Finally, we get Zatanna.

I can't deny I have two problems with Zatanna. One is she keeps saying everything backwards.

The other is I can't see her without thinking she's Kate Bush.

For those unfamiliar with the Wuthering Heights singer, in her early days it wasn't altogether unknown for her to appear on TV in an outfit noticeably similar to Zatanna's, as she warbled away. Thankfully, she didn't insist on singing everything backwards, which, given Kate Bush's eccentric nature, is pretty much the only thing she didn't do.

No time for singing, Zatanna has to confront her father Zatara who's turned evil and is using his powers to destroy a city. It all ends happily when she kills him.

I seem to recall from childhood that Zatara was almost as big a source of problems for Zatanna as Odin was for Thor, so his death might be no bad thing but, as it turns out, she hasn't really killed him. She's just tricked the evil elemental who's possessing him into thinking she has, so it'll flee his body. Hooray to Zatanna - and well done to her on keeping her hat on through thick and thin.

Apart from the fact that I'm really not that interested in Animal Man, there're two things that strike me most about this issue. One is that - terrible costumes aside - Win Mortimer draws a rather lovely Supergirl. The other is how conventionalised the Supergirl strip's become by this point. There was a time when to open a Supergirl story was to know one was to be plunged into a whole world of socially irresponsible lunacy. By the time of Adventure Comics #415, nearly all that madness is gone to be replaced by an earnest sort of blandness. It's a shame. Although the more sensible stories don't threaten to damage the brain as much as their predecessors, there was something you couldn't help but like about those older tales.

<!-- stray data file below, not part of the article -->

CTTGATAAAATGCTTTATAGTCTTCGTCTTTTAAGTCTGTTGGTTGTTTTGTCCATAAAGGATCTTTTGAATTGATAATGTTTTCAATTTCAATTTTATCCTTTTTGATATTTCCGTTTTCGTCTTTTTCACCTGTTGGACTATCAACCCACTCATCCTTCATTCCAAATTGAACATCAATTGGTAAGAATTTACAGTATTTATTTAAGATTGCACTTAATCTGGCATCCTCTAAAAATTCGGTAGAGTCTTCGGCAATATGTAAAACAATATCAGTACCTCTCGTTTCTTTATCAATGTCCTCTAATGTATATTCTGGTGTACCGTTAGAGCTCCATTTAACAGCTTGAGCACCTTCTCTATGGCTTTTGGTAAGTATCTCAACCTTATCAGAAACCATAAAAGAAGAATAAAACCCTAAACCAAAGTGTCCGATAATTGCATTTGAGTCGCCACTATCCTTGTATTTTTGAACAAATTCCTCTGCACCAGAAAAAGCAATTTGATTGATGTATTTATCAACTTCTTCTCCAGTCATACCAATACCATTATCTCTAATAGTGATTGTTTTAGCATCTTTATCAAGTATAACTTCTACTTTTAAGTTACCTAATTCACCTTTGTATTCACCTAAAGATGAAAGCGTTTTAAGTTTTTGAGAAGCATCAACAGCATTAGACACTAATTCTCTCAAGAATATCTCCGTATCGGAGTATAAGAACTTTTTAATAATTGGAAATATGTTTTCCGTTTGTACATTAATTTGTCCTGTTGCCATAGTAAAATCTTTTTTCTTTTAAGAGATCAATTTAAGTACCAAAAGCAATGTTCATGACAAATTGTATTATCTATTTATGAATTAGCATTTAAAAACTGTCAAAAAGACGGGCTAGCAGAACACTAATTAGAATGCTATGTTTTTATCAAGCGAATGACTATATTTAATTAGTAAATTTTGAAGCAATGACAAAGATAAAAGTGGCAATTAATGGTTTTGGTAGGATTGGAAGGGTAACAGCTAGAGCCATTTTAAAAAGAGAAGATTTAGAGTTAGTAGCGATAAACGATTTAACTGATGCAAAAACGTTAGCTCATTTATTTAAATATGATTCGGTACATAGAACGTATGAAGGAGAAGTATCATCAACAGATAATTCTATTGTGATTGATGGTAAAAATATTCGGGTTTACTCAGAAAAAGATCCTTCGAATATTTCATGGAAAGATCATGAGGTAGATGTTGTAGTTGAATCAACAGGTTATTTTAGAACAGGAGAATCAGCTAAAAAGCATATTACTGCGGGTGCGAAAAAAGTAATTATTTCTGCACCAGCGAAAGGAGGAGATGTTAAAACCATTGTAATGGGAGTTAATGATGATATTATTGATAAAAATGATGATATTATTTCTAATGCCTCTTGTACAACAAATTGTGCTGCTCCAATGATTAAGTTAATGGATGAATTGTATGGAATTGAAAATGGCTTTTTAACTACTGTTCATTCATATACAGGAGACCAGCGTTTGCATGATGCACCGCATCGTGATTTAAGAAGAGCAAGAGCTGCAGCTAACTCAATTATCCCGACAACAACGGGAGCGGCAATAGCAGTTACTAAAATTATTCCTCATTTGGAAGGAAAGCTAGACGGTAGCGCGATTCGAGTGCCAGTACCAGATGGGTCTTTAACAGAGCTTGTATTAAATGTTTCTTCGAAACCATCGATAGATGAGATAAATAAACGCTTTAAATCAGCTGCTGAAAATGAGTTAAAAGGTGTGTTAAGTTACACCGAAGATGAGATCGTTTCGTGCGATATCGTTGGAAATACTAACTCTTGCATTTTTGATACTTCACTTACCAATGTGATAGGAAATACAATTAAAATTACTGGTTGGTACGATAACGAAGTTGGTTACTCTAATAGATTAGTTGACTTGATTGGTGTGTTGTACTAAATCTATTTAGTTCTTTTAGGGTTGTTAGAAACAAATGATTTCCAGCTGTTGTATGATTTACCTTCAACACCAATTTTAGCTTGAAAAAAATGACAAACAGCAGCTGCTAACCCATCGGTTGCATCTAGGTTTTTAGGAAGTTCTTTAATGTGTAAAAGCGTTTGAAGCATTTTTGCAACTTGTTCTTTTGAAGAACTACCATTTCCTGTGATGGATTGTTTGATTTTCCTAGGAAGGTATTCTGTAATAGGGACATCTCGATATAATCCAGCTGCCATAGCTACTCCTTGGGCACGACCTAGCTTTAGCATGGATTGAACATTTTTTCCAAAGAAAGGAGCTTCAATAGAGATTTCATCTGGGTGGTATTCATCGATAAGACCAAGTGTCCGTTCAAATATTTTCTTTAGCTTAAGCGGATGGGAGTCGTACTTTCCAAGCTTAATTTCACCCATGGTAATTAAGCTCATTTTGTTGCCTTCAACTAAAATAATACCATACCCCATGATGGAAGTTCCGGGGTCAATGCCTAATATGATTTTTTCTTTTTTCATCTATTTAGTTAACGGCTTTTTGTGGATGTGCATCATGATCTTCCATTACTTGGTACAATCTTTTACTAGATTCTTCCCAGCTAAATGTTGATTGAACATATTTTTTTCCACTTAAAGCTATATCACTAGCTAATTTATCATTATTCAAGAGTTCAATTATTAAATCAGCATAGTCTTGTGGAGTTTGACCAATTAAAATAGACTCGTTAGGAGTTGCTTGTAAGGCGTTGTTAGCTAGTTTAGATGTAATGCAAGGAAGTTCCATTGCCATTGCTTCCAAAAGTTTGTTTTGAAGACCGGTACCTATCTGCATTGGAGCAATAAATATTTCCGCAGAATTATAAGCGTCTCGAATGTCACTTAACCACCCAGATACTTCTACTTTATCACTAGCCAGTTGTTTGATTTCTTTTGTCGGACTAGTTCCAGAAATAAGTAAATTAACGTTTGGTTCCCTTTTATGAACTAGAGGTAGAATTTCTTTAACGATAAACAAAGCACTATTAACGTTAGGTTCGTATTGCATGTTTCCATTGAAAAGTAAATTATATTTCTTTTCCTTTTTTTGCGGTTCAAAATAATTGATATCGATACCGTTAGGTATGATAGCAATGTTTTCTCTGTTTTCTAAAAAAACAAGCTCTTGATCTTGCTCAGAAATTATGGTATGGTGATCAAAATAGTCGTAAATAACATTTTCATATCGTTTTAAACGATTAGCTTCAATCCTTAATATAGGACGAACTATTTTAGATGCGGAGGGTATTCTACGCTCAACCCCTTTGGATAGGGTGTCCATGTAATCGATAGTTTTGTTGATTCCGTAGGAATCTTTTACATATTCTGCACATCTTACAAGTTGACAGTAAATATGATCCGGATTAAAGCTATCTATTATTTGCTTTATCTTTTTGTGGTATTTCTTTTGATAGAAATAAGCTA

Saturday 19 February 2011

Fourteen ways to spot if your neighbours are Inhumans.

There goes the neighbourhood. Marvel Comics, Inhumans #2
Thanks to a well-known Australian soap opera, we all know that everybody needs good neighbours. But how do we know if our neighbours are members of a highly advanced secret race that’s been super-evolved by a bunch of aliens to be used as an army in a future war with another bunch of aliens? Well, here’s where we find out.

They can’t get through a sentence without mentioning someone called Black Bolt who they expect to do absolutely everything for them.

They speak English as a first language despite being from South East Asia.

They can’t make their minds up if their house is in the Andes or in the Himalayas.

They all have super-powers but half of those powers are of no use whatsoever, like being able to swim, or being invisible but with a shadow that means everyone can still tell you’re there.